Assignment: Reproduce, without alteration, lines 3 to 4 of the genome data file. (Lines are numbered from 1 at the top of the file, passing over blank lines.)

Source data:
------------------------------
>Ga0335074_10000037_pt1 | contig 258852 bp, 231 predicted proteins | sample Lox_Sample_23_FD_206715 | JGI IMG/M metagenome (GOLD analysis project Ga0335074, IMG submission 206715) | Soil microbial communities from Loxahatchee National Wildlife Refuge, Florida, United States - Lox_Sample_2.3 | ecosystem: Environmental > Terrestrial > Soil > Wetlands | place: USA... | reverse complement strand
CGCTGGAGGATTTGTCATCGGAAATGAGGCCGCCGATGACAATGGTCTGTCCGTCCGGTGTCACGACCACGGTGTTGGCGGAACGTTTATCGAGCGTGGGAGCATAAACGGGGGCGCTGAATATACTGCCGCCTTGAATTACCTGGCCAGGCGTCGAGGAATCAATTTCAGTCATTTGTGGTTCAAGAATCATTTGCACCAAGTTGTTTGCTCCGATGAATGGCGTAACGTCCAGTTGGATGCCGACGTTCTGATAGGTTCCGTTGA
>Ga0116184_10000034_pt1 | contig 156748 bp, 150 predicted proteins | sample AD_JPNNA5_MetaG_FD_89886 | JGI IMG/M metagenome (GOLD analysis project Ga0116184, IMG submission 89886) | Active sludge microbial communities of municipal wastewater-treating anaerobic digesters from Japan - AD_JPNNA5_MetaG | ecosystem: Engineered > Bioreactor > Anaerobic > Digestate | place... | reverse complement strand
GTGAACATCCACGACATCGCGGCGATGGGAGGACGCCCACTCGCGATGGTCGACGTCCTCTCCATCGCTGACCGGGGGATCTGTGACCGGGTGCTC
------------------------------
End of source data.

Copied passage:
>Ga0116184_10000034_pt1 | contig 156748 bp, 150 predicted proteins | sample AD_JPNNA5_MetaG_FD_89886 | JGI IMG/M metagenome (GOLD analysis project Ga0116184, IMG submission 89886) | Active sludge microbial communities of municipal wastewater-treating anaerobic digesters from Japan - AD_JPNNA5_MetaG | ecosystem: Engineered > Bioreactor > Anaerobic > Digestate | place... | reverse complement strand
GTGAACATCCACGACATCGCGGCGATGGGAGGACGCCCACTCGCGATGGTCGACGTCCTCTCCATCGCTGACCGGGGGATCTGTGACCGGGTGCTC